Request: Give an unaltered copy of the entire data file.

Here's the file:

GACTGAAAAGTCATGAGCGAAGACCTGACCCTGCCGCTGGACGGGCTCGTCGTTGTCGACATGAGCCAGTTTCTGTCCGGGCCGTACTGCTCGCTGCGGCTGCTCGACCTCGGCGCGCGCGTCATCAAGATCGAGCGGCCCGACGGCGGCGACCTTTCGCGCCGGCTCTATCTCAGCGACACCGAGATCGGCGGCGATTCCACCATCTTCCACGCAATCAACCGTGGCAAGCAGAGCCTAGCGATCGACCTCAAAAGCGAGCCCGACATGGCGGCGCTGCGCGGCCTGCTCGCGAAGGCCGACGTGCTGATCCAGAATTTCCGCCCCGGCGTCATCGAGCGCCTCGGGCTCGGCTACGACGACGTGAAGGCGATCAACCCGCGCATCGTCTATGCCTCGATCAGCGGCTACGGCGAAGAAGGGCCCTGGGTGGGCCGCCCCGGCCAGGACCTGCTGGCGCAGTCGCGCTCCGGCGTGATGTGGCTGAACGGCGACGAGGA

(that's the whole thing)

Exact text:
GACTGAAAAGTCATGAGCGAAGACCTGACCCTGCCGCTGGACGGGCTCGTCGTTGTCGACATGAGCCAGTTTCTGTCCGGGCCGTACTGCTCGCTGCGGCTGCTCGACCTCGGCGCGCGCGTCATCAAGATCGAGCGGCCCGACGGCGGCGACCTTTCGCGCCGGCTCTATCTCAGCGACACCGAGATCGGCGGCGATTCCACCATCTTCCACGCAATCAACCGTGGCAAGCAGAGCCTAGCGATCGACCTCAAAAGCGAGCCCGACATGGCGGCGCTGCGCGGCCTGCTCGCGAAGGCCGACGTGCTGATCCAGAATTTCCGCCCCGGCGTCATCGAGCGCCTCGGGCTCGGCTACGACGACGTGAAGGCGATCAACCCGCGCATCGTCTATGCCTCGATCAGCGGCTACGGCGAAGAAGGGCCCTGGGTGGGCCGCCCCGGCCAGGACCTGCTGGCGCAGTCGCGCTCCGGCGTGATGTGGCTGAACGGCGACGAGGA